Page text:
- Rainwater harvesting: In the absence of any institutional or legal framework to guide it, the POA undertook efforts towards comprehensive rainwater harvesting implementation. Several of the households have implemented rainwater harvesting, and at the community level a large number of recharge wells and pits have been constructed to capture most of the water that falls within the area of the layout. Further an incentive to harvest rainwater has been built into the water bill through a discount for those households who have implemented rainwater harvesting.
- Rationalizing the water pricing scheme: The POA restructured its water pricing scheme to recover costs and discourage wastage. The base tariff of water has been kept high in order to motivate conservation. Further a progressive pricing regime has been put in place with a higher cost per liter, for households which consume more water.
- Borewell management: The POA enforced a ban on private borewells in order to protect the community borewell supply. The layout has been exploring the possibility of enhancing the output of existing borewells or sinking new community borewells using scientific methods.
- Sewage management: There was also virtually no understanding among most residents or staff of the layout's Sewage Treatment Plant (STP), and an independent analysis found the STP to be mismanaged and underperforming in output water quality. The management of the STP has been improved and a higher quality of output water is being obtained. Despite this, the POA feels that more work needs to be done and is looking to improve the output quality to the level where it can be used for various non-drinking purposes. The POA sees recycled water as an important supplementary source of water in the overall water management picture.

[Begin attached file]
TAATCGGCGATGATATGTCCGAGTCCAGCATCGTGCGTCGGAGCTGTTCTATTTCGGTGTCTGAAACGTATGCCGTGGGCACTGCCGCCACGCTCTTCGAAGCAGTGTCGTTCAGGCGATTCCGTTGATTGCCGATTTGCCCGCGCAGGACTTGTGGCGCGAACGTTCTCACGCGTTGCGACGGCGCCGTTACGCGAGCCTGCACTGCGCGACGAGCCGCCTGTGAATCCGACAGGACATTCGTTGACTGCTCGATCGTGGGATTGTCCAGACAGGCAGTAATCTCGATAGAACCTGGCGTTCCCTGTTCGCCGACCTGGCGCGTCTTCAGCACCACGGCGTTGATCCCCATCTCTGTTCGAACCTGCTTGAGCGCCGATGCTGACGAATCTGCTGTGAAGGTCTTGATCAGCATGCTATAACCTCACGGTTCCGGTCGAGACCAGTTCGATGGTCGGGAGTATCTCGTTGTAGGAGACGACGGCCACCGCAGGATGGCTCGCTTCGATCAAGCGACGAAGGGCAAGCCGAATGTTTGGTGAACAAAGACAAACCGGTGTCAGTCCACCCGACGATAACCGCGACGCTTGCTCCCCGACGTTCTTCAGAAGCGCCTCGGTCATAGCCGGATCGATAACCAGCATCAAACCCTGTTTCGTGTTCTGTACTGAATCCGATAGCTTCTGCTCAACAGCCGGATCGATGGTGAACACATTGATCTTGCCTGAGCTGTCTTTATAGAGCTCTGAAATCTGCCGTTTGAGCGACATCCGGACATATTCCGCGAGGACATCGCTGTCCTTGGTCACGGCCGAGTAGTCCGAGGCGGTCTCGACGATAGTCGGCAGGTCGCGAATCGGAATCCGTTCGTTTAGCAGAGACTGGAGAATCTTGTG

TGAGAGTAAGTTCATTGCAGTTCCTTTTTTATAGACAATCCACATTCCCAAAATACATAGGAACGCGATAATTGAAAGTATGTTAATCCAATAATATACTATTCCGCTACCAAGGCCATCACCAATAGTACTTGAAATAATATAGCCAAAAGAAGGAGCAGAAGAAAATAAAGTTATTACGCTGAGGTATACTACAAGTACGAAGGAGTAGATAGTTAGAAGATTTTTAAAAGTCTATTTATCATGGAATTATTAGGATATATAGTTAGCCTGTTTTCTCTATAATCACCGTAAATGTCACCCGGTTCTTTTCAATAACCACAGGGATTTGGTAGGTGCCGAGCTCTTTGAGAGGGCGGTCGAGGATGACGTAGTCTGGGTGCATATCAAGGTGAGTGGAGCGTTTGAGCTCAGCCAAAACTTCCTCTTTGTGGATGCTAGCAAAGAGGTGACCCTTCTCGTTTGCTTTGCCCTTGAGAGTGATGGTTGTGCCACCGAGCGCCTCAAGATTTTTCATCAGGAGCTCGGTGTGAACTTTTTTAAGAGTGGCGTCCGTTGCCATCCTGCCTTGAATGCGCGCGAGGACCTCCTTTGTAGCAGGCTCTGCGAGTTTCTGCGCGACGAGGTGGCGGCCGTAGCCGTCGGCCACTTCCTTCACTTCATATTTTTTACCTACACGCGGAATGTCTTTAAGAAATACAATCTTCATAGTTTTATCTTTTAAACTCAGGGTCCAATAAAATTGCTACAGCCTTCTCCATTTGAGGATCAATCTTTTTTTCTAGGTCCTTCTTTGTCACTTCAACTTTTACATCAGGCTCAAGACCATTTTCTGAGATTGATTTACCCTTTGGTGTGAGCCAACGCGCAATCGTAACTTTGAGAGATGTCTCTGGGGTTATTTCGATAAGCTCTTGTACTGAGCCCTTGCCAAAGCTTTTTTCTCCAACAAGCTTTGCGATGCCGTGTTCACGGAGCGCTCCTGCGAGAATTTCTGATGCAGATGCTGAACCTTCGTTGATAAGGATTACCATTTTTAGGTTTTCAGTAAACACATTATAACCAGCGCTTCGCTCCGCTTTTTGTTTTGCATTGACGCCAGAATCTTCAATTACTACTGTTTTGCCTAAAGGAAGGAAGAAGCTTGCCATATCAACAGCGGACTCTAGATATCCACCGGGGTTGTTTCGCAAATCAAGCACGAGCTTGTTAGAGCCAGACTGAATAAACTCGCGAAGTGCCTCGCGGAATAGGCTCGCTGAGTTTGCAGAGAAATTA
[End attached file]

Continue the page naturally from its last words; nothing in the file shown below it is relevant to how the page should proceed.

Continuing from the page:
- Understanding water usage: The POA has been able to monitor and get good data on the per-capita and per-household water consumption. The water wastage through use of Reverse Osmosis systems has been studied. Excessive water use in car washing was identified as a problem and an awareness drive undertaken to reduce this. The real per-liter cost of water has been identified, by measuring all the various sub-costs like the electric power consumption in running the borewells and the cost of maintaining the STP.
The Rainbow Drive story represents impressive achievements for an urban community in managing its water in a more sustainable and integrated manner. Rainbow Drive has succeeded in enhancing the financial viability of its water management regime by doubling monthly revenues. This is a vast improvement over its past pricing scheme. It has also succeeded in raising water literacy with the residents, though this has not necessarily resulted in reduced demand, and there is still work to be done to stabilize the groundwater extraction and recharge balance.
Finally, Rainbow Drive is a story that demonstrates that citizens and communities can become the centre of urban water management - hence the title of the report.
Some related content
- An ecological framework for water management in a domestic context - A spreadsheet-based toolkit by Biome
- Calculating production cost of water in an urban residential layout setting - A spreadsheet-based toolkit by Biome
- Best practices for water management at a household and residential layout-level in Bangalore - A note by Biome
This work was covered in a four-part series titled "Rainwater Harvesting in a Layout" in Citizen Matters, a Bangalore-centric online news magazine:
Rainbow Drive Layout's project page on Biome's website is here.